The GPS radio paired well with Google Maps and handled real-time, voice-guided navigation without breaking a sweat.
The Z3 has NFC, too, which helps when pairing with some accessories and making payments with Google Pay. Moto Mods will get in the way, however, which means you'll have to remove most Mods to perform tap-and-go actions.
The dual-band WiFi radio delivered speedy app downloads and perfect HD video streams at home.
The Z3 includes Motorola's most advanced lock screen behaviors. As always, the lock screen is managed via the Moto app. Moto Display is what Motorola calls its "ambient display."
With Moto Display turned on, the screen will wake regularly with incoming notifications. They flash on the screen briefly before going away. Missed it? Wave your hand over the screen and the Z3 will wake again to show you the clock and your notifications. This feature relies on a clever ultrasonic sensor to detect when your hand moves over the device.
The Z3 carries over Motorola's gesture-based UI for interacting with lock-screen information. For example, touch-and-hold the screen to see the most recent notification, touch and swipe up to see all notifications, touch and swipe down to dismiss notifications, or touch and swipe sideways to ignore them. It becomes old hat quickly enough.
If you press the screen lock button, the display wakes fully to show the clock, wallpaper, and notifications listed below the clock. There are shortcuts to the Google Assistant and camera on this screen, though these can't be customized.
The Z3's fingerprint reader, positioned on the right edge, performed perfectly. It was a breeze to train, and consistently recognized my thumbprint on the first touch. I like this updated position very much. While righties can rely on their thumb, lefties will be best served using their index finger.
The Z3 also includes a Face Unlock tool. You'll need to spend a moment or two training the Z3 to recognize your face through the user-facing camera. I ran into a few hiccups setting it up, but eventually got it working. The Face Unlock tool, which must be backed up by a secondary method (PIN, pattern, password), is not as fast as the Face unlock tool of the iPhone X or OnePlus 6. You'll need to enter your alternate security method if the face unlock fails. The face unlock is really fast, though its security isn't as solid as a PIN or password.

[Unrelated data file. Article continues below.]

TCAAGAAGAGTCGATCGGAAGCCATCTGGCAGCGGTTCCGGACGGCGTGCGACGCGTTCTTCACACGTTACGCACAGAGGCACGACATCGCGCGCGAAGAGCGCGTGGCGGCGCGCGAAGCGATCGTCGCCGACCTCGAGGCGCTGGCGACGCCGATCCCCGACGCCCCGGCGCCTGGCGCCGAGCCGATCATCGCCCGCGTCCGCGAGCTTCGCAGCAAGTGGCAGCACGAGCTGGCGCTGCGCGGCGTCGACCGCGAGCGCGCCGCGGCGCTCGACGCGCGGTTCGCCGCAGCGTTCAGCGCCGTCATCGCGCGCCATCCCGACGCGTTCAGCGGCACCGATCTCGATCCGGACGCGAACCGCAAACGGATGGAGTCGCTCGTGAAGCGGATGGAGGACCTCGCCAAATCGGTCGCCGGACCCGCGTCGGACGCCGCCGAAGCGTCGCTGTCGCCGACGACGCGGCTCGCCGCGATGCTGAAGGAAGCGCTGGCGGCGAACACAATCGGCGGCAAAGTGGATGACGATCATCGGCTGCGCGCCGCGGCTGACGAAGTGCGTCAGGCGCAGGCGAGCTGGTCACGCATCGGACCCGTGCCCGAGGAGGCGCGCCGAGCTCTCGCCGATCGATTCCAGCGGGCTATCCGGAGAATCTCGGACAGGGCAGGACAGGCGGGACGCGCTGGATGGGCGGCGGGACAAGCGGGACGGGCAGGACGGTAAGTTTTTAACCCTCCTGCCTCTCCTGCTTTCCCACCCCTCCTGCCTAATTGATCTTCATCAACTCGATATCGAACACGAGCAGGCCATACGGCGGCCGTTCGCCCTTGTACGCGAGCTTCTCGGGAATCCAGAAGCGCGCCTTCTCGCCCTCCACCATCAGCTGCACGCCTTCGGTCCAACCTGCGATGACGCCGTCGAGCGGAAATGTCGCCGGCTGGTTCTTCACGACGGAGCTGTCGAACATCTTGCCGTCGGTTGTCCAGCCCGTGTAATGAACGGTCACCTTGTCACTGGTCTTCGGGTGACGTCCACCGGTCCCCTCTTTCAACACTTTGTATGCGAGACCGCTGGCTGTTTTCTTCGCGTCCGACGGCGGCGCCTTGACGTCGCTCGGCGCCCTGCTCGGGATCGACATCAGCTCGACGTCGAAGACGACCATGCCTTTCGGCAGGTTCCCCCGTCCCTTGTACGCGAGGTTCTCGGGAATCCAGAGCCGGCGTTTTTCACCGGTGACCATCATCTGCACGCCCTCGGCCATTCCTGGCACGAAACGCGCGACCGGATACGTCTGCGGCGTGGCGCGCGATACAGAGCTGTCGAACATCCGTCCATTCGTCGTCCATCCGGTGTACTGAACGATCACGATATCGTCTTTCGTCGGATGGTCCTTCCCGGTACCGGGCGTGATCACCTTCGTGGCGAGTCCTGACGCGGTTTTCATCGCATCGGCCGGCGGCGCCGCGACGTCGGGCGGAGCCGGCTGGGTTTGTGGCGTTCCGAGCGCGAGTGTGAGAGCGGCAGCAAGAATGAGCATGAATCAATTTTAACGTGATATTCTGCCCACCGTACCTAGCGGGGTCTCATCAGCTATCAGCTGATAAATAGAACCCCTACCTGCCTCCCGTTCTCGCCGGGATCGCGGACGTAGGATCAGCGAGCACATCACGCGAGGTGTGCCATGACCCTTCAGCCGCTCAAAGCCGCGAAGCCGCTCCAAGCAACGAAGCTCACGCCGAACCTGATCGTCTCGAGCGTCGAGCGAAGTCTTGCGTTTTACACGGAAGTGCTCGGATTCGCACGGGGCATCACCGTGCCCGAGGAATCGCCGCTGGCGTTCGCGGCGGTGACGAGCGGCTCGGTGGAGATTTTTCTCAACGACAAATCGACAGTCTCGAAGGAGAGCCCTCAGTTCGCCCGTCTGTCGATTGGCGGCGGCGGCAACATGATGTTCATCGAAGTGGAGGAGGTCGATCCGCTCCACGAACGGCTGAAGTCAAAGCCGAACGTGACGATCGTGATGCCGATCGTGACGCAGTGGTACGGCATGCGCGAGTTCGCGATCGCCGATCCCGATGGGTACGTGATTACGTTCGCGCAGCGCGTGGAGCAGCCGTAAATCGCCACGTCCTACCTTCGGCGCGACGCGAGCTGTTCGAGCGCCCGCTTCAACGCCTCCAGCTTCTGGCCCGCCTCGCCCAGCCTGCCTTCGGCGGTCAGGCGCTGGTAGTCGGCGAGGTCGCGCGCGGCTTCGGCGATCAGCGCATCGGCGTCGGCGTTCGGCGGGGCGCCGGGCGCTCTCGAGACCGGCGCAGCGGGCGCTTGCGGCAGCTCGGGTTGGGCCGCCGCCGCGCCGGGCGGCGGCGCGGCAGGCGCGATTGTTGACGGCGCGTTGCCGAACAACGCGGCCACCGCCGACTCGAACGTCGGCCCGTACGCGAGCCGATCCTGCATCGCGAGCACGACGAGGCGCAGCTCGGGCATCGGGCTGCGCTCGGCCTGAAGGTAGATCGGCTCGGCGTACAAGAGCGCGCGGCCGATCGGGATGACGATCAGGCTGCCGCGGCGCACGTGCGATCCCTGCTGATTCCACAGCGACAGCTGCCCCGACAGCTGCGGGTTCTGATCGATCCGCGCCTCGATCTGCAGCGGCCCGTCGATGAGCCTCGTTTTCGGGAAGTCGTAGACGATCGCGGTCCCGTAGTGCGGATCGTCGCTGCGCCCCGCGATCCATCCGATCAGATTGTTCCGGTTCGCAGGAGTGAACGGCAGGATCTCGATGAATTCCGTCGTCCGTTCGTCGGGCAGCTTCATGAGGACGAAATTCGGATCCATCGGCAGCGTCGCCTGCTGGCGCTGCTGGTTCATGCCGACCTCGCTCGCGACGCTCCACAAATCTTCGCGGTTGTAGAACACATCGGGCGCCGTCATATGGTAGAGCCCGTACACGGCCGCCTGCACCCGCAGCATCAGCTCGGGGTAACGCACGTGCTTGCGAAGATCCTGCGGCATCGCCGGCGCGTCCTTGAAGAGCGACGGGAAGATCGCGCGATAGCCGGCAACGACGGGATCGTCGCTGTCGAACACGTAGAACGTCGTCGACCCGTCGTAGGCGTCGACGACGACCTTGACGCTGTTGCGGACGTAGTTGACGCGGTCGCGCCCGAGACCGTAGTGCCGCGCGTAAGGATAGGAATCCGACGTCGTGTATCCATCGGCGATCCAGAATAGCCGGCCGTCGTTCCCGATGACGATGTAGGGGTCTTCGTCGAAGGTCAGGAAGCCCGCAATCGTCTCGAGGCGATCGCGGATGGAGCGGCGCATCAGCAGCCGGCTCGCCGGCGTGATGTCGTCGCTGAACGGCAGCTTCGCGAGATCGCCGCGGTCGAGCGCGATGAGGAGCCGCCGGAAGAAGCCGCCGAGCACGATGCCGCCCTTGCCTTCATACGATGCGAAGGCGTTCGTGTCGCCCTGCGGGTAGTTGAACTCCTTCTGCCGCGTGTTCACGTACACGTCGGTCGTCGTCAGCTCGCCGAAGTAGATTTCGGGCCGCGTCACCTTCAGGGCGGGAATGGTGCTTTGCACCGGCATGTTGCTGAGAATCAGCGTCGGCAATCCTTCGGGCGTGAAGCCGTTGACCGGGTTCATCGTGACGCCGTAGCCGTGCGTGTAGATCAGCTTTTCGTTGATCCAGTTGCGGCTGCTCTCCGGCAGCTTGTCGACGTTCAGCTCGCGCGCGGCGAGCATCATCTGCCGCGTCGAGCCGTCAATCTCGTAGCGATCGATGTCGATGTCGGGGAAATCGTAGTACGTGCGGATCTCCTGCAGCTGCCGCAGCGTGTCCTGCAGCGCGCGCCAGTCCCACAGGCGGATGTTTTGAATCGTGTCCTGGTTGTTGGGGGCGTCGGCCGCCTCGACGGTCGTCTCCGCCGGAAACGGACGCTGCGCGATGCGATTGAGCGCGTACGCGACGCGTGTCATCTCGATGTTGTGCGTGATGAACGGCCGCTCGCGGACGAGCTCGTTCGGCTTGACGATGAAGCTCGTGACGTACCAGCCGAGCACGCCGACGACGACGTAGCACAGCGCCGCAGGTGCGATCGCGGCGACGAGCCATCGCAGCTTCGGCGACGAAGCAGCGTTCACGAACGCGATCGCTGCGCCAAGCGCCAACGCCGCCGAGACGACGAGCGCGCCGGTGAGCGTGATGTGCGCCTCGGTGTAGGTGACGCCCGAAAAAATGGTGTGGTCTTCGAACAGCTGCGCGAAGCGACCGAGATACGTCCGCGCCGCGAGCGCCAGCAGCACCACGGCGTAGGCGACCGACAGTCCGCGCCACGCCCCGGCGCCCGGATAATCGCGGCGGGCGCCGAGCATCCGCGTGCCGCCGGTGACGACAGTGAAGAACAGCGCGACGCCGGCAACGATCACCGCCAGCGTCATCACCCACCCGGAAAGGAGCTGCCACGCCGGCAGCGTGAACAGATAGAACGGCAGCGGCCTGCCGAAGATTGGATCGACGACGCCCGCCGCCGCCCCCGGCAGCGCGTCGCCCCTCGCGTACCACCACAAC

The Z3 introduces new — and wholly optional — interface gestures on top of the Android 8 Oreo foundation. Out of the box, the standard home, back, and multitasking buttons appear at the bottom of the screen. You can totally go old school and use these if you prefer. Alternately, if you wish, you can turn on the Android 9-inspired, single-button UI. When activated, a single "pill" appears at the bottom of the screen. Touch it quickly to go home, swipe it left to go back, swipe it right to switch apps, and press/hold it to open the Google Assistant. It takes a day to get used to, but is so fast once you develop the muscle memory for it. I dig.
The home screen panels are as flexible as ever. The panels accommodate shortcuts, apps, widgets, and the like. I enjoy Motorola's combined clock/weather widget. The Z3 includes a personalized Google feed as the left-most home screen panel. This shows you local weather, calendar appointments, travel times to work/home, and so on. You can turn this off if you want to.
The app drawer, notification shade, Quick Settings tools, and main settings screens are all stock Android. Apps are listed alphabetically in the drawer, with five app suggestions lining the top. The app drawer doesn't support folders, nor does it allow you to hide apps. (Thankfully there's no bloatware.) There are no themes or other fancy interface tricks on board.